So how does this even begin to address your question of "...(btw, did the dog have a duck?)" Well, not long after she was (somewhat re)trained as a retriever, I sent her on a huge water blind for a crippled snow geese, which really ain't much of a "blind" at all under normal circumstances because the dog can establish visuals that negate the "blind" aspect of it at hundreds of yards on calm open water. But there was no calm that day only rollers. The dog was taking my casts given from up on a hill, and taking them beautifully in the direction of the goose, which would dive every 25 yards or so at different angles tacking with the wind. This was at about 450 yards and I could see the dog and goose fandango as it unfolded. And the dog was losing ground. I decided to give her a straight back cast to get her to the far shore, probably another hundred yards away. I watched her get to shore and as soon as she was on land, blew the come-in whistle. I could see her hesitating to get back into the water, I blew the whistle again, saw her appear to hesitate once more, which triggered three more come-in whistle blasts. She got into the water with no further hesitation and started the 500+-yard swim back into the teeth of the wind and the rollers. At a couple hundred yards from me she seemed to be swimming lower into the water than I wanted to see but it was just a matter of hoping she would persevere because there was no other choice, really as I couldn't get in a boat and go out and get her on this piece of water. She did, but again her head was barely above water at about 100 yards away...and at 50 yards...and then, at 25 yards out, I saw why. Wasn't fatigue, wasn't her bad hips, wasn't the cold water - but was the retrieve she made. She had heard the sit whistle once ashore after after having been sent on a blind ("Dead bird" cue leading her into it) and when I blew the come-in whistle, she reverted to her NAVHDA (and AHDC Orange Book) force fetch mandate: Don't come back to me without putting something in your gob, anything in your gob, anything that will provide evidence that I, a versatile dog properly trained to cooperate with my handler, am not refusing a retrieve. And that retrieve to this day is the proudest I've ever been of one of my dogs bringing home the bacon, and by a country mile: An an empty two-litre soda bottle...that, if I think about it even today for more than a few seconds, makes my eyes water a little.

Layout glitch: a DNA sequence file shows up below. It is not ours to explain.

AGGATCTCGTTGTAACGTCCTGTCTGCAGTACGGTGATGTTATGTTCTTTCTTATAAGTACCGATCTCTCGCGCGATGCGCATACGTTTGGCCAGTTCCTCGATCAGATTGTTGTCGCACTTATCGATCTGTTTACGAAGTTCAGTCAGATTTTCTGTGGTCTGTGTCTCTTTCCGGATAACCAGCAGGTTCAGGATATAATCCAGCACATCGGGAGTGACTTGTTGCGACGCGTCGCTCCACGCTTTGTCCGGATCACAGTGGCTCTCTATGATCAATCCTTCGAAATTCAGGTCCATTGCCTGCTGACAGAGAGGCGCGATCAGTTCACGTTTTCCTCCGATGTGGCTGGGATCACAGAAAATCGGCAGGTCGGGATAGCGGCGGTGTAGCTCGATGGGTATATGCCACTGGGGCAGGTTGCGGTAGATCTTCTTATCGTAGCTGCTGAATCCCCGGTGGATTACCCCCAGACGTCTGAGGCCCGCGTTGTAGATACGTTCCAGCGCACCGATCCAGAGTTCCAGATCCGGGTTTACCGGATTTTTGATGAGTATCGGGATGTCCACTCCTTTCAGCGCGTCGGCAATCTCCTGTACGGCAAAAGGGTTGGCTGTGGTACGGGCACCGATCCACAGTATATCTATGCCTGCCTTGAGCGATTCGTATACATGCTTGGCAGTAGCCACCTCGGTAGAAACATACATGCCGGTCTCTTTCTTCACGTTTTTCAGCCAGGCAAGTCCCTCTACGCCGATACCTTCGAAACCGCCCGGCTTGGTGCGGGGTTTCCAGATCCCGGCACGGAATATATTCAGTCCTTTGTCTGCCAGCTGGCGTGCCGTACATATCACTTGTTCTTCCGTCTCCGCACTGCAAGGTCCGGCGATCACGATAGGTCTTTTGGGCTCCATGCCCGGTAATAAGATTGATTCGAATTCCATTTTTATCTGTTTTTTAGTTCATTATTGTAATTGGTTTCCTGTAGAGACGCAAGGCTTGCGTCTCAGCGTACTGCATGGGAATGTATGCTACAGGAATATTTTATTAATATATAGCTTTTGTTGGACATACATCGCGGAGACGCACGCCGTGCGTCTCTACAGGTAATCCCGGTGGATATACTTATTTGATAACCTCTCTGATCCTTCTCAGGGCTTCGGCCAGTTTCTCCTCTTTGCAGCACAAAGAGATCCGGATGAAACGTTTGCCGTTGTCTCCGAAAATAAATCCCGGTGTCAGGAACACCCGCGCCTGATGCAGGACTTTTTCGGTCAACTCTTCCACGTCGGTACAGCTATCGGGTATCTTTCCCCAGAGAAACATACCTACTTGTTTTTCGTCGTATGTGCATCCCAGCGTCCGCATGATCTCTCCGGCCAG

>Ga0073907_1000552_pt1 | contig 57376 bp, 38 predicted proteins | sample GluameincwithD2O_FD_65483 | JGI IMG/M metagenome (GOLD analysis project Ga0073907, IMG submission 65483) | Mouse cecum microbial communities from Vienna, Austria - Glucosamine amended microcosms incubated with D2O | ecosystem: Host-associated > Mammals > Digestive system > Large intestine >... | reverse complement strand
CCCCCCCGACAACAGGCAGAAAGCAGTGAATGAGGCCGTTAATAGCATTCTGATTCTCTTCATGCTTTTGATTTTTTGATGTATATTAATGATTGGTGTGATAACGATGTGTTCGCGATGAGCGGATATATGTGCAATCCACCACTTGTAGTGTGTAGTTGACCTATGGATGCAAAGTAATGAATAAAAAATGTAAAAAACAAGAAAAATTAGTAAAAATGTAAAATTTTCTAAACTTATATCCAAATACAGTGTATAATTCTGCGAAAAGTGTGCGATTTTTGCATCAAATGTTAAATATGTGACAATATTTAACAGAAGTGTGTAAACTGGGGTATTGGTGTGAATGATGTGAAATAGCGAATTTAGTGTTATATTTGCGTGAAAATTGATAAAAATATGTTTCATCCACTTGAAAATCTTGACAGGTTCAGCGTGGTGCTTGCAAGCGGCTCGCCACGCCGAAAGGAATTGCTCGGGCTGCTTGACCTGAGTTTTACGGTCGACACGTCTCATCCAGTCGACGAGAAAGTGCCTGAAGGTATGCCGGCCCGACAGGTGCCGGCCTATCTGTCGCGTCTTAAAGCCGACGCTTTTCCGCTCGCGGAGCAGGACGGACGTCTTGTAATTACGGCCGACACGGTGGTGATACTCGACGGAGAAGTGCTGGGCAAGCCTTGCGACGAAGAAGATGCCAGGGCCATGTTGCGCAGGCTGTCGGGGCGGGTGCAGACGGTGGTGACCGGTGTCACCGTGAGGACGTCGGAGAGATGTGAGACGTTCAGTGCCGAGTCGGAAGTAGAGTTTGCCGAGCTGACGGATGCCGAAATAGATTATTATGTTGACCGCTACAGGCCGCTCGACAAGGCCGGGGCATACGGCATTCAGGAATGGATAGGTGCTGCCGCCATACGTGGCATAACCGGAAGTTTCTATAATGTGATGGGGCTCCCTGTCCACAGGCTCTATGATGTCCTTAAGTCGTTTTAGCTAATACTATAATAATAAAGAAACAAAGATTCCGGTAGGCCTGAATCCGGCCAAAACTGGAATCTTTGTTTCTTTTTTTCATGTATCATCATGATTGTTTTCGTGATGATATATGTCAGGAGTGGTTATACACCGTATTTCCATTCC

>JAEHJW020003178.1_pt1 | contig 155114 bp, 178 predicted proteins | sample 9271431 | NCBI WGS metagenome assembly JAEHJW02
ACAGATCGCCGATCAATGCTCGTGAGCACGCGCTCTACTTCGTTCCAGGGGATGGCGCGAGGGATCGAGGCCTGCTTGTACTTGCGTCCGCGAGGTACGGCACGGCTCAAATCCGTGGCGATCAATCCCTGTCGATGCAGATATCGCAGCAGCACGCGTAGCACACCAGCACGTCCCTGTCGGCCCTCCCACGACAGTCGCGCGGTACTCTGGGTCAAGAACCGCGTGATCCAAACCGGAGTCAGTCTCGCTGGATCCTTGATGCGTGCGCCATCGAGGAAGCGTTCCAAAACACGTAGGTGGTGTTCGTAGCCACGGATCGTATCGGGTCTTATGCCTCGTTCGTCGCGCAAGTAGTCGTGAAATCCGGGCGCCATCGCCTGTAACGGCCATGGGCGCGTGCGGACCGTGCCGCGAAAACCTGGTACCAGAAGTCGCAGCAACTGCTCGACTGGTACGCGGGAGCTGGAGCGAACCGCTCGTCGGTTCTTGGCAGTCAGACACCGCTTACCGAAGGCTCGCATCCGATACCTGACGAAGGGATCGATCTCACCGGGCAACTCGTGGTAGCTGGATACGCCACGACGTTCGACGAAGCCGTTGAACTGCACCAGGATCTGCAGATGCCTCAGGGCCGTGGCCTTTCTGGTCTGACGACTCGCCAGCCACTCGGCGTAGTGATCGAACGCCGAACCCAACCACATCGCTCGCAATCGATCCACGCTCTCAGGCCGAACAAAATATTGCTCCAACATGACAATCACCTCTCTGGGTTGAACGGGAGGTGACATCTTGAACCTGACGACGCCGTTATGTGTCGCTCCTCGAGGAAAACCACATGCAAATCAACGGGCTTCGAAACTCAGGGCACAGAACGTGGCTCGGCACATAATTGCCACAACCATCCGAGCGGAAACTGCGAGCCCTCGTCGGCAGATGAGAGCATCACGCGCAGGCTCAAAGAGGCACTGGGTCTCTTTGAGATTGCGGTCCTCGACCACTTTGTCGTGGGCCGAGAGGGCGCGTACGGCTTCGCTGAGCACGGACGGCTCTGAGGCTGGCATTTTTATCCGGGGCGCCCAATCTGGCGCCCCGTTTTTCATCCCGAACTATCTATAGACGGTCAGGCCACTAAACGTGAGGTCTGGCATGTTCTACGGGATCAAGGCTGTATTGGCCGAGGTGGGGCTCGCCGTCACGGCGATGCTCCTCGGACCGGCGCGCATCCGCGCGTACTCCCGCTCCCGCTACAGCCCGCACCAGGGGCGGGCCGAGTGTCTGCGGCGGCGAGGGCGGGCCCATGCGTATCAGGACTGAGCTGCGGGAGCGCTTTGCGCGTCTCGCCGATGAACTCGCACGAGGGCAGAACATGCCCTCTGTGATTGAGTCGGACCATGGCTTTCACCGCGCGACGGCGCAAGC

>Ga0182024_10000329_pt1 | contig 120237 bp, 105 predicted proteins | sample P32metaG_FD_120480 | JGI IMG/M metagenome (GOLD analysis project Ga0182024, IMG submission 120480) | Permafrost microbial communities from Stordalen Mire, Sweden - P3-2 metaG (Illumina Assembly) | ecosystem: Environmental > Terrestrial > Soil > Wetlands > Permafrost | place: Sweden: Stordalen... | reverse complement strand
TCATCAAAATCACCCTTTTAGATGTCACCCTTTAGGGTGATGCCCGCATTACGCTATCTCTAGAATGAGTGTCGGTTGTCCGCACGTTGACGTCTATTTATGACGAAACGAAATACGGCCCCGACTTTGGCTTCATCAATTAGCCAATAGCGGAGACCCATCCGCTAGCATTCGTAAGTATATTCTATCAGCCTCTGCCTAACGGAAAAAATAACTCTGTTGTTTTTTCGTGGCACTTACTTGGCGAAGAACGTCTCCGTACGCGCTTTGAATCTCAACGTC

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Re: Going for 204!

Postby Kiger2 » Thu Aug 06, 2020 8:01 pm